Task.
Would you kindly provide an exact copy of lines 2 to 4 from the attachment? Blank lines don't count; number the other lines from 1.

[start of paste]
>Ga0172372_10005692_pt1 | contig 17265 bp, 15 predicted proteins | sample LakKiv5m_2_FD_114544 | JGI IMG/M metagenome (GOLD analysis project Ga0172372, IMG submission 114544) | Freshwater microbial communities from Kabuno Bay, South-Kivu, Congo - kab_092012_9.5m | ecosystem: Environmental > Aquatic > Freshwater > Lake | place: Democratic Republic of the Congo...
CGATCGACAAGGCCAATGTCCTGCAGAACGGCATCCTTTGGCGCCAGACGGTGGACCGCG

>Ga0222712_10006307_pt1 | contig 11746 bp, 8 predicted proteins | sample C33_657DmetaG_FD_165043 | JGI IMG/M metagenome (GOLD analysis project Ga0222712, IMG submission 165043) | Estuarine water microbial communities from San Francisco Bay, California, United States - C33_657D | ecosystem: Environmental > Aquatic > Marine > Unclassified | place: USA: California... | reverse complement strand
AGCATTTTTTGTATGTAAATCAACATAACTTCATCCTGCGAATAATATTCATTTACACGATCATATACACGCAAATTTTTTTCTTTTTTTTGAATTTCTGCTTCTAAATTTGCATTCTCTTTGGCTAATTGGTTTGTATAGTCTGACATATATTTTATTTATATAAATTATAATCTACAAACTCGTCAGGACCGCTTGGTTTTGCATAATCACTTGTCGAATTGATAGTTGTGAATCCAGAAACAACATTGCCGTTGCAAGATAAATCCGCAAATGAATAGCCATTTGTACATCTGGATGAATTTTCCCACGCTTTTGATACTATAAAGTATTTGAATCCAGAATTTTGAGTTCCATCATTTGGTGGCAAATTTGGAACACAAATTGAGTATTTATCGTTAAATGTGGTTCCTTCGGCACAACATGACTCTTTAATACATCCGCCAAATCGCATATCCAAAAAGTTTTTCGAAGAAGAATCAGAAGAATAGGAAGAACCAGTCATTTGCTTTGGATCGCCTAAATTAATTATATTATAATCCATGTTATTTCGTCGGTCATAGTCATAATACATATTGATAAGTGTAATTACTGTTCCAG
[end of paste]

CGATCGACAAGGCCAATGTCCTGCAGAACGGCATCCTTTGGCGCCAGACGGTGGACCGCG

>Ga0222712_10006307_pt1 | contig 11746 bp, 8 predicted proteins | sample C33_657DmetaG_FD_165043 | JGI IMG/M metagenome (GOLD analysis project Ga0222712, IMG submission 165043) | Estuarine water microbial communities from San Francisco Bay, California, United States - C33_657D | ecosystem: Environmental > Aquatic > Marine > Unclassified | place: USA: California... | reverse complement strand
AGCATTTTTTGTATGTAAATCAACATAACTTCATCCTGCGAATAATATTCATTTACACGATCATATACACGCAAATTTTTTTCTTTTTTTTGAATTTCTGCTTCTAAATTTGCATTCTCTTTGGCTAATTGGTTTGTATAGTCTGACATATATTTTATTTATATAAATTATAATCTACAAACTCGTCAGGACCGCTTGGTTTTGCATAATCACTTGTCGAATTGATAGTTGTGAATCCAGAAACAACATTGCCGTTGCAAGATAAATCCGCAAATGAATAGCCATTTGTACATCTGGATGAATTTTCCCACGCTTTTGATACTATAAAGTATTTGAATCCAGAATTTTGAGTTCCATCATTTGGTGGCAAATTTGGAACACAAATTGAGTATTTATCGTTAAATGTGGTTCCTTCGGCACAACATGACTCTTTAATACATCCGCCAAATCGCATATCCAAAAAGTTTTTCGAAGAAGAATCAGAAGAATAGGAAGAACCAGTCATTTGCTTTGGATCGCCTAAATTAATTATATTATAATCCATGTTATTTCGTCGGTCATAGTCATAATACATATTGATAAGTGTAATTACTGTTCCAG